Johnny B Morbid – “Fall of the Cicada” Album Review
If there’s one thing I learned about Johnny B Morbid from his 2013 release, “Welcome to Die”, it’s that he’ll be blurring the lines between genres left and right. You won’t know what you’re in store for next. This remains true on his latest release, “Fall of the Cicada” (out February 2015, we’re a little late to the party, but that won’t stop us from reviewing it).
As a little background to Johnny B Morbid, basically, it’s a one man project for the recording process. For live shows, a group of (what I can only assume are phenomenal) musicians are enlisted. The whole thing started in 2005 and it grew into a band that gained a big following and earned opening spots for bands like The Misfits, Gwar, The Offspring, Bad Religion and more. There was even a point when Johnny, himself, stepped in to play bass with former Misfits frontman, Michale Graves.
Sadly, Johnny tells me he intends on this being the last JBM album. Luckily, that lit a fire in him to pull out all the stops. He pumped out the highest quality record he possibly could. Trust me, that’s a very good thing for us listeners.
When you start this album, one thing is immediately clear: the production quality on this one is big step up. This is top notch. A lot of bands are putting together records in their bedrooms, garages and living rooms (and, many times, it sounds like it). If that’s the case here, he did an amazing job. I’d assume, wherever he recorded this, that he used a producer/engineer that knew what they were doing (something more bands should try doing). Again, if he did the recording process himself, he needs to pat himself on the back.
The album starts off very pop punk-sounding, but with a lot of metal riffing. My initial thought to the opening two tracks, was that this was really good, but it was so poppy; almost to the point that I wasn’t sure I was “supposed” to like it. I still did and the album really opens up from here. Keeping a poppy edge on such killer riffs and intense lyrics sets JBM apart from so many others.
We get a complete 180 from the opening tracks on songs like “Exile”, which is a standout track to me. Its brutal, almost black metal assault from the beginning grabs you and doesn’t let go. The vocals are a little grittier on this song than most of the others, too. It’s just got that certain something that feels extra intense.
Throughout “Fall of the Cicada”, we’re being woven through genres, mostly punk and metal, and getting all the rules thrown out the window. It makes for a fresh feeling. We’re used to metal bands with brutal, unintelligible verses that lead to singy, catchy (usually wussy-sounding) choruses. What JBM does on this album is a mixture we don’t hear too often. Clean, sleek, harmonizing metal riffs with clean, well-sung, poppy-yet-thought-provoking vocals that have the harshness they need, when it’s needed.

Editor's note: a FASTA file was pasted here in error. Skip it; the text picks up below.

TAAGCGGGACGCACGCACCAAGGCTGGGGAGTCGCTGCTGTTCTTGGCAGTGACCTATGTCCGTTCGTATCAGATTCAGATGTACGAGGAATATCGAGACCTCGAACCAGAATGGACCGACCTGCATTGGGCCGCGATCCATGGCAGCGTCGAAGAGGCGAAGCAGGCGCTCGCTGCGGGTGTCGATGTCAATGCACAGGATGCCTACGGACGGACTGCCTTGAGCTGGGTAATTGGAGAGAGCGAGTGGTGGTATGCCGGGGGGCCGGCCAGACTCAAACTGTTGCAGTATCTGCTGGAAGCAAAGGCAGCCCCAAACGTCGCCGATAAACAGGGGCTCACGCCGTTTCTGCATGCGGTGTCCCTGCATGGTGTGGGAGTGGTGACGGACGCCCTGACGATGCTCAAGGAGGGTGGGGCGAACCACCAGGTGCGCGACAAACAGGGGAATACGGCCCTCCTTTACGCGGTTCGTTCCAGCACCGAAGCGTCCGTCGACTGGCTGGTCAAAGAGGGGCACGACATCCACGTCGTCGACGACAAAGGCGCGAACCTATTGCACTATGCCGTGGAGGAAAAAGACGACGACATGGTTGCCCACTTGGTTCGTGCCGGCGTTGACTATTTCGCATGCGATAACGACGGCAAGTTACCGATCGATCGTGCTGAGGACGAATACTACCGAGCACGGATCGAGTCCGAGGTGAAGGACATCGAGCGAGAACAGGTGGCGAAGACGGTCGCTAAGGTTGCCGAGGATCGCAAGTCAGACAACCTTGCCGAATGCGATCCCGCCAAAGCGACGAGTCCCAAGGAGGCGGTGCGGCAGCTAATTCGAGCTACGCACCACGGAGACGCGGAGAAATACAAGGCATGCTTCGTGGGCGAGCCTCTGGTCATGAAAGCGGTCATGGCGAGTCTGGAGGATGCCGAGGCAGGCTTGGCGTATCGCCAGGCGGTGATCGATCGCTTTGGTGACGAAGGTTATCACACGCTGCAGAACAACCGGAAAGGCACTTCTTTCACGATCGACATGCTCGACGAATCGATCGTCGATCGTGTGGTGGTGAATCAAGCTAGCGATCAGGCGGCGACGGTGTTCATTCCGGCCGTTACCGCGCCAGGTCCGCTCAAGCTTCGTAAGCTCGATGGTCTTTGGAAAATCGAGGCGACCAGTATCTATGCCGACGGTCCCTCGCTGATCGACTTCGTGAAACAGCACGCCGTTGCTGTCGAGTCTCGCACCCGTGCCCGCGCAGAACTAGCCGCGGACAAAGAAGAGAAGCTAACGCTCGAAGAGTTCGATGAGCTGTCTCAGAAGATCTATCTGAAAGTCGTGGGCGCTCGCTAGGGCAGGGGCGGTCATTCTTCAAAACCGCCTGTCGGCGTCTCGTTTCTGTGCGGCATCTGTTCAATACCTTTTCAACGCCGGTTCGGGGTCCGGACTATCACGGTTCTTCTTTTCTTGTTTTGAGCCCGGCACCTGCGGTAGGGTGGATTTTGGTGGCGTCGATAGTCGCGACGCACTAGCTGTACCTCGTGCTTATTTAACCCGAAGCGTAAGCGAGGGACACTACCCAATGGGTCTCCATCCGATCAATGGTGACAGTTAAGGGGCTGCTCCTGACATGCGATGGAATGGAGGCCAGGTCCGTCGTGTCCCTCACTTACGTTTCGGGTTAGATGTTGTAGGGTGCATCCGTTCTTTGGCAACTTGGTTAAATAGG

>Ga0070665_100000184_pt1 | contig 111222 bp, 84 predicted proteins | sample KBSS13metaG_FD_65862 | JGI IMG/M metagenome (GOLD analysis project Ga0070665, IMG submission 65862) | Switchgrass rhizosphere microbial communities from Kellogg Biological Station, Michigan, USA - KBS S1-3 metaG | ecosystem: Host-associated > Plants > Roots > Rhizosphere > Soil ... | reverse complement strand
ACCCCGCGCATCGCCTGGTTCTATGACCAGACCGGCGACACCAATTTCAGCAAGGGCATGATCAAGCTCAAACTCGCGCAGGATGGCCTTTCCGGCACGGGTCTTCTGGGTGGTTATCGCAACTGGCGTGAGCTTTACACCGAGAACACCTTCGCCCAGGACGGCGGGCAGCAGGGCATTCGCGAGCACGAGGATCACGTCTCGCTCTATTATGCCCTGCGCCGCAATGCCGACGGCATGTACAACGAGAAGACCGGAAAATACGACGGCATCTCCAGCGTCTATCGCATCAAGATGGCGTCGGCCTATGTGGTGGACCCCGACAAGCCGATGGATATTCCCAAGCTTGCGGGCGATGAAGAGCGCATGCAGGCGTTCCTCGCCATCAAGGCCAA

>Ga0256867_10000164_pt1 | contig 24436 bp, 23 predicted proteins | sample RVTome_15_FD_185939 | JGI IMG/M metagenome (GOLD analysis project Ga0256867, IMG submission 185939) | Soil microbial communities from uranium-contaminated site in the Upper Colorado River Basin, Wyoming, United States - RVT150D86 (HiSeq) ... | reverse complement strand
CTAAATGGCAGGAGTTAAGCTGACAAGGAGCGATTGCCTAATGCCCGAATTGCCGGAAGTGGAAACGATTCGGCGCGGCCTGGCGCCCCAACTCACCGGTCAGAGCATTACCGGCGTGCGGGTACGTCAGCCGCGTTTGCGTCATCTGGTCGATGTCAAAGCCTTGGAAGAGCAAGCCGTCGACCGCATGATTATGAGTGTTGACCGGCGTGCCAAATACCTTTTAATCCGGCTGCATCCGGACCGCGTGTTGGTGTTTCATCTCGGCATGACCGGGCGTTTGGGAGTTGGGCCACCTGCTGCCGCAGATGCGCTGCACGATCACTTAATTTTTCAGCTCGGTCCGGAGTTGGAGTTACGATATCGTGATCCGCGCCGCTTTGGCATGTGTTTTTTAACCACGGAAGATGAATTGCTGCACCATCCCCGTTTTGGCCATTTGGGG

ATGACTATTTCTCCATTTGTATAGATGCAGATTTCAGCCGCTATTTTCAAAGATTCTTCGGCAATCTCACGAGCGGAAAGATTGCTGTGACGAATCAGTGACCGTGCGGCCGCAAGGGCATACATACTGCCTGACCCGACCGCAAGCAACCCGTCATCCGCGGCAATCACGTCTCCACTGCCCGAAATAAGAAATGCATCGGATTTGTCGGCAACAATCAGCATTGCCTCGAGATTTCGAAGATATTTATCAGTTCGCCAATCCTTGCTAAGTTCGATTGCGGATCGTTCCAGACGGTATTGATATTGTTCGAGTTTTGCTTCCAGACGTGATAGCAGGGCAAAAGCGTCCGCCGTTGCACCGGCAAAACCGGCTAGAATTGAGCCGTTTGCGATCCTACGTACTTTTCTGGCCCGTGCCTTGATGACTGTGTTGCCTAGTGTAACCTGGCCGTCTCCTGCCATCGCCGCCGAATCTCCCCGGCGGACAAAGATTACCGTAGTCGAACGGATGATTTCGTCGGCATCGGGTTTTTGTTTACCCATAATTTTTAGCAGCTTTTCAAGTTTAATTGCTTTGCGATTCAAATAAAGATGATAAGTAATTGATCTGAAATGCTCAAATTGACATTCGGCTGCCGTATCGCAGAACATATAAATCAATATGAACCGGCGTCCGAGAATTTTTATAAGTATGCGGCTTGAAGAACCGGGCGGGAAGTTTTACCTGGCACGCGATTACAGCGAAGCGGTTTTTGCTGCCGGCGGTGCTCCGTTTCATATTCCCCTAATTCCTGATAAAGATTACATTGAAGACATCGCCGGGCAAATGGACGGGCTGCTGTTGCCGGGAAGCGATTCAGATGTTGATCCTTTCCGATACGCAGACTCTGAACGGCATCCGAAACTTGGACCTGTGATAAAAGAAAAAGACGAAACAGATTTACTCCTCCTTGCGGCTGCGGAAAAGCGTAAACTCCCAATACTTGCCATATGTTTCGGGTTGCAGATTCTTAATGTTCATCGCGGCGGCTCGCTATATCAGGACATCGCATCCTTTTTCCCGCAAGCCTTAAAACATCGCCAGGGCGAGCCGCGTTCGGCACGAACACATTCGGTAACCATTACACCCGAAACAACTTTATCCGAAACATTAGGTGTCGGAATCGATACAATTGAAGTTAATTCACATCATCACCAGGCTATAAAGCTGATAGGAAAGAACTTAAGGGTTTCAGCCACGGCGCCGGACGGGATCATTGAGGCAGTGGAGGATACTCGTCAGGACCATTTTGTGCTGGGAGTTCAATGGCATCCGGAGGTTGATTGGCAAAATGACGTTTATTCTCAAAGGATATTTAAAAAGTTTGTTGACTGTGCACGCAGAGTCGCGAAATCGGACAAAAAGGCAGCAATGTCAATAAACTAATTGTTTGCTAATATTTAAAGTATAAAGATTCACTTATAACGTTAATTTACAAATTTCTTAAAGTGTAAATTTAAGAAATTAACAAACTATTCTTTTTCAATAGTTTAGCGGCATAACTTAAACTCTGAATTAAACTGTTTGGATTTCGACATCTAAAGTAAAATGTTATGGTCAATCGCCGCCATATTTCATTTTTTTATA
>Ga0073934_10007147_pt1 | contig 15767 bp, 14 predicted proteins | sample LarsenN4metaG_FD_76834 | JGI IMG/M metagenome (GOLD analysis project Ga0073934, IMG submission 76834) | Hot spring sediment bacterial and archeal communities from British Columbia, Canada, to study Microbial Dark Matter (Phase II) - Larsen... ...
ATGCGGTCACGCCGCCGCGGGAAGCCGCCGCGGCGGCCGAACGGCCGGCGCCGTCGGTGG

A little warning for any of you religious types: if you’re one of those “I like horror but I also live to serve the lord” people, you’re going to want to stay away. It’s unapologetic in its onslaught against organized religion and the theme comes back several times throughout this album. Songs like “True Believer” and “Crucifiction” really hammer it in.
I have a minor issue with this album in comparison to “Welcome to Die” and it’s that “Fall of the Cicada”, as a whole, just isn’t as catchy. I’m in no way slamming this fact, because it’s easier to listen to, overall. Plus, the songs are still pretty damn catchy. I just wonder if I’ll listen to this as much, regardless of the technical improvements. That said, it’s a pretty small thing, really, but this review can’t be all good, right? I had to find SOMETHING almost negative to say.
I should mention, though, that the more listens I give this album, the more it takes hold of me. I think “Welcome to Die” grew on me more and more with each listen. It’s still in my regular rotation and, while I can’t remember my score for that album when I reviewed it, I’d probably rank it higher now than I did then. This could very well be the same type of thing with “Fall of the Cicada”.
On the other side of things, something on the Johnny B Morbid’s previous album that was a little hard for me to get past was that it seemed there could have been more emphasis on taking more time with the vocal takes. Some of it just sounded a little off. This is not the case with “Fall of the Cicada”, at all. The vocals are spot-on throughout the entire record. It really does sound great.
As a little incentive to those who like digital downloads and are unsure about getting that format versus a CD copy of this album, the CD version comes with a cover of Faith No More’s “As the Worm Turns”. JBM expands the sound even more than what we’ve come to expect with this cover. Lots of synths and heavy riffing make this a very worthy inclusion. Plus, it’s never a bad thing to have a little something familiar thrown in there. That’s always a good way to bring in potential new fans.
If this is, indeed, the swan song of Johnny B Morbid, it’s a great way to go out. Crushing power metal, black metal and poppy punk all thrown together into one outstanding production of extremely listenable horror/dark themed music. Grab it from johnnybmorbid.bandcamp.com/.
8 out of 10
As a side bar, check out the official music video for “True Believer” (below) , the first single off of this album. Much like the album, itself, the video production quality is amazing and has a special guest star. UKHS readers and cult movie fans from all over the world will be thrilled at the inclusion of Troma head honcho, Lloyd Kaufman.